ESCANABA - Russ Mason has held the post of Wildlife Chief for the Michigan Department of Natural Resources for just about a year now and he continues to bring his experience and innovation to the forefront in tackling issues.
Last week was a prime example.
I was invited to partake in a dinner at an MDNR workshop taking place at the Clear Lake Education Center.
Clear Lake, which I believe is an old CCC camp, is located within the Hiawatha National Forest about halfway between Shingleton and Manistique.
Most of the time these meetings are held at either the Ralph A. MacMullen Center in Roscommon, or in Lansing. Mason intends on floating these workshops around the state to enable staff members to better understand what each do within their designated management territory and then network with each other to resolve local concerns.
Clear Lake was a perfect setting to talk about conservation.
There were three other media representatives invited to the dinner. Joining me that evening were Willie Peterson (Munising News), John Pepin (Marquette Mining Journal) and Buck LeVasseur (WLUC-TV's Discovering).
About 15 MDNR wildlife supervisors were present from all over the state.
We have two here in the UP. Bob Doepker handles the western UP and Terry Minzey takes care of the eastern side.
There was a mix of wildlife specialists attending the meeting as well as MDNR Commissioner John Madigan.
I wanted to get there early so that I could hear parts of what was taking place among staff and get an idea what these sessions were all about.
On my arrival the group was already in mid-discussion over a private land access issue. I was not recognized by most of the LP representatives and they seemed to become reserved in dialogue until Dr. Mason introduced me.
The agenda topic was a statewide policy or plan that had been in the process of updating and reports were requested of certain members.
I thought it a bit amusing that each presenter had a time limit in making their pitch, not far removed from what we as citizens experience when standing before the Natural Resources Commission.
They were each given more time but it was still like cramming 10 pounds of sand into a five pound pail.
While it was difficult to fully understand the topic, it did remind me how steeped we are in bureaucracy with all the acronyms being used that referred to either grant program criteria or statutory requirements of the MDNR.
As I sat in the corner of the room I noticed a flip chart that had been used when they first started the meeting. Hand written comments on the chart dealt with an outline of questions, some of which I would not expect to see.
One in particular mentioned how we hunt upland game, including grouse, and whether or not is was ethical. That caught my eye and my attention to the item caught the eye of Mason.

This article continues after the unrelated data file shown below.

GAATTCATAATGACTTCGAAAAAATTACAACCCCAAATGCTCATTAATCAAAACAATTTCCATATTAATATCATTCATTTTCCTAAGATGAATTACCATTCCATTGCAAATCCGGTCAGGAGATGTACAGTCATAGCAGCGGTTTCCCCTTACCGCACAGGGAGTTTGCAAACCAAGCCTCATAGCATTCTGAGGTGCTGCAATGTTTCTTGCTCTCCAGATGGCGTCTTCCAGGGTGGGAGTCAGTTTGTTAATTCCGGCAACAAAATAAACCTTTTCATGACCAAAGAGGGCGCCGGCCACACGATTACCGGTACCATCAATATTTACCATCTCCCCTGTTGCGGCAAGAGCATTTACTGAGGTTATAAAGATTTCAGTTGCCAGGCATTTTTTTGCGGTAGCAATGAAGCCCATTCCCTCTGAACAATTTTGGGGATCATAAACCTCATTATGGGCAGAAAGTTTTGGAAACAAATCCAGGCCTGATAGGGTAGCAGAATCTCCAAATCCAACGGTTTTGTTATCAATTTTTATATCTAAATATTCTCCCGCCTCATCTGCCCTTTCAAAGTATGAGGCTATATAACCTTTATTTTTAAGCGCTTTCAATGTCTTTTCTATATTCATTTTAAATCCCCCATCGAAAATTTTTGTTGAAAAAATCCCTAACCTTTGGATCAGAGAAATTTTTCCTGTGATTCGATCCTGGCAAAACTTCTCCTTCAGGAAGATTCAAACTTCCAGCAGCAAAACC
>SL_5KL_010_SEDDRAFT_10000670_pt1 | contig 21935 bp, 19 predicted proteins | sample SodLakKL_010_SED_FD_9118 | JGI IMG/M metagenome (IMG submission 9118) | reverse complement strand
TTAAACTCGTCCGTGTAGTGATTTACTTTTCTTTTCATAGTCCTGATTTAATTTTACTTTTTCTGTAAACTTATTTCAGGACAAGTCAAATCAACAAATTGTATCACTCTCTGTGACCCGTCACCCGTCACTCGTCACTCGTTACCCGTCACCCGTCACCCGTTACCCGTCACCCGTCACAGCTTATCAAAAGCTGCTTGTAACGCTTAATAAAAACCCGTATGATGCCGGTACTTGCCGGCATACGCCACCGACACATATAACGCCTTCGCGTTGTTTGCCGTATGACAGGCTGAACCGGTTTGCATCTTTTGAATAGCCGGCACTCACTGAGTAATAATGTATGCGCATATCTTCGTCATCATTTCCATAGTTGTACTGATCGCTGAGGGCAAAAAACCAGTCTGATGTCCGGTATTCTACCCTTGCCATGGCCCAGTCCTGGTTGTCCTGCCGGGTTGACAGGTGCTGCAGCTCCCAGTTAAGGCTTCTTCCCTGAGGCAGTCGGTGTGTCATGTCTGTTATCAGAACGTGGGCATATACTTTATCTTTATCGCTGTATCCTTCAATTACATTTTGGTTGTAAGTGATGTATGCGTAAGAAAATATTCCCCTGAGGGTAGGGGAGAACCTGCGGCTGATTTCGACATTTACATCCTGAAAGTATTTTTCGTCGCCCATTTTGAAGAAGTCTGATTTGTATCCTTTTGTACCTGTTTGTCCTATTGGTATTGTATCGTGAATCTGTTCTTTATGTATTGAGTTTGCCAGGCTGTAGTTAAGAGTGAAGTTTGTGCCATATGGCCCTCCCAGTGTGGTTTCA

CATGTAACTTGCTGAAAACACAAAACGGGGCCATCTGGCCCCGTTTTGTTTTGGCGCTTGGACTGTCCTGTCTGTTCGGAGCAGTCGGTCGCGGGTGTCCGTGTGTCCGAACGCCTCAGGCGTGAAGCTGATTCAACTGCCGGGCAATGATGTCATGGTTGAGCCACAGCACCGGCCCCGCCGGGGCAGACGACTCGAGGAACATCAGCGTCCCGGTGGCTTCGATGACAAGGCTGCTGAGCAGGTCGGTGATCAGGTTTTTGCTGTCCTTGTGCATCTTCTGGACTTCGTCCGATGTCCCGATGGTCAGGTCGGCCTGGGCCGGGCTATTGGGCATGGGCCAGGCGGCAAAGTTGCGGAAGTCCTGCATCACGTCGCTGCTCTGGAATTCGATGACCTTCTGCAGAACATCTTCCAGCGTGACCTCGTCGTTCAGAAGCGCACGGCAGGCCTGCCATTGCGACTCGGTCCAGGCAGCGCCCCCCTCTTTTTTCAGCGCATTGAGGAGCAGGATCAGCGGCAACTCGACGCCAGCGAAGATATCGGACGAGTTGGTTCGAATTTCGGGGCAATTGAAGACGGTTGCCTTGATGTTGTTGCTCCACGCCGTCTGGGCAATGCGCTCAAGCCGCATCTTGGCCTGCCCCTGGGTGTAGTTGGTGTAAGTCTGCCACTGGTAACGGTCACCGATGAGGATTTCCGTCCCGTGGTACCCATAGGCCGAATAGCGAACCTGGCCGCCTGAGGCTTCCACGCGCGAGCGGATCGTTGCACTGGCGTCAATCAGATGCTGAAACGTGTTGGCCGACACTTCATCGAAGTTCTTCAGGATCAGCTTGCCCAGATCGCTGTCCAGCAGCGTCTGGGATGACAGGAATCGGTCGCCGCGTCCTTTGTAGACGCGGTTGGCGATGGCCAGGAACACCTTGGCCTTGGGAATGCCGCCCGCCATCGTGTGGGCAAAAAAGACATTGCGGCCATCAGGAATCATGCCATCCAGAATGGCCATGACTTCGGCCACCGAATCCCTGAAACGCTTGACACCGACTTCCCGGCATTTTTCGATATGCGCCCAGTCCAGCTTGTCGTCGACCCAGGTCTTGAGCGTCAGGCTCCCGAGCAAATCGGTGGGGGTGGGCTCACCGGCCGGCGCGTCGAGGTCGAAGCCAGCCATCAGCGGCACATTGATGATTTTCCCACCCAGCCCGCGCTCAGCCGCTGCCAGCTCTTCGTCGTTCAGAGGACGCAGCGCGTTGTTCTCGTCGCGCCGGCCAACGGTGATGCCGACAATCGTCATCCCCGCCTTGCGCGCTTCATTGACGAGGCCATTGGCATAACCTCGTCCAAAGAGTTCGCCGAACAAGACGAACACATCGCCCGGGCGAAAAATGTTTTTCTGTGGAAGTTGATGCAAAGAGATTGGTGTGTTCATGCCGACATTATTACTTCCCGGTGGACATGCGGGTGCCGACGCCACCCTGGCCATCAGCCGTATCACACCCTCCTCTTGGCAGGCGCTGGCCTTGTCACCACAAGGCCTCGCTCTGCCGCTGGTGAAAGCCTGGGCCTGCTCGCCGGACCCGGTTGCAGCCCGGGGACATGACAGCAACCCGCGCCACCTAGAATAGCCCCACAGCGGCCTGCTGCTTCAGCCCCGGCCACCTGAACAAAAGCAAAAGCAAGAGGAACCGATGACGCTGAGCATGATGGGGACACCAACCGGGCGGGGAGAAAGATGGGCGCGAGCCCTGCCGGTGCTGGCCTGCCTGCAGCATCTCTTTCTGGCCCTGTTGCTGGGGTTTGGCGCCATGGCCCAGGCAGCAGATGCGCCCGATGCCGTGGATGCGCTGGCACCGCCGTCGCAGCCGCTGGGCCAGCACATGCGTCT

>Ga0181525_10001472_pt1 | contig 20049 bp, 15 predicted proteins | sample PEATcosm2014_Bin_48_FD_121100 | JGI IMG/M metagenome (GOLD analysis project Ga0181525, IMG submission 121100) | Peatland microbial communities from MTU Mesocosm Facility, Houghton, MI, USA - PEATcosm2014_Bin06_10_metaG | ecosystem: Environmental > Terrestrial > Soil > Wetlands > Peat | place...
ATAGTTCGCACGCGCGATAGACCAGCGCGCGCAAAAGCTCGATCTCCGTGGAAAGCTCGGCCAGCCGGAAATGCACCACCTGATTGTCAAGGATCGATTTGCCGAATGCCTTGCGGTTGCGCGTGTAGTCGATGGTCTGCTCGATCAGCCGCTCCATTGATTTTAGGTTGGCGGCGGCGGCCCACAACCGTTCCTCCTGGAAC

During one of the breaks, Mason asked me if I understood the outline? My curious and apprehensive response prompted a detailed explanation.
Before getting started earlier in the day, the mix of wildlife professionals had a brain storming session, kind of psyching themselves up with enthusiasm and direction. They were questioning themselves to assure their attitude and representative ethics were steered towards the wildlife they manage.
It reminded me of what I was taught by one of my mentors, Jim Dabb: "Always first consider what is best for the critter when dealing with conservation issues."
In essence, what I found that evening was re-assurance that the professionals within this group had as much a passion for the outdoors as any person I know. They also share our concerns, most of which came forward not during the formal work session, but after dinner in a round table closing format.
Mason and Madigan were questioned by staffers about the dwindling resources funding. "How long before we outright run out of money?", came up a couple of times.
The concern wasn't about more cuts in personnel (although it was mentioned no other reductions were scheduled in the new budget), these folks were worried about the future of conservation.
In fact I found not one negative comment circulated about the recent scheduled furlough closures of field offices. It was just something that had to be done.
Madigan again explained the dilemma regarding difficulty in the NRC taking any initiative to increase hunting, fishing or trapping license fees.
However, the issue of establishing a conservation card for those who use the natural resources for recreation, yet pay nothing directly towards availably was suggested.
In my opinion it shouldn't be promoted through the MDNR and I shared it with the staffers.
"This is something that should go to the voters of Michigan under initiative and referendum.
It should be coming from those of us in the public who pay for the privileges we now enjoy."
I came away from the night realizing the problems we encounter here in the UP are not far removed from what is being experienced statewide. They may not be exact replicas but do overlap in relation. I also felt more confident in the field leadership.
Now with the merger of the MDNR and the MDEQ, we may very well see a return to days of old where some of the leadership direction we receive is more from local level.
I know we have the staff to do it in the best interest of our natural rdesources, and they have the ability to work together for everyone in Michigan.
Tim Kobasic is the outdoors editor for KMB Broadcasting and host/producer for Tails & Trails Outdoor Radio, aired on six radio stations over three networks, Charter Communications cable and the Internet on Saturday mornings.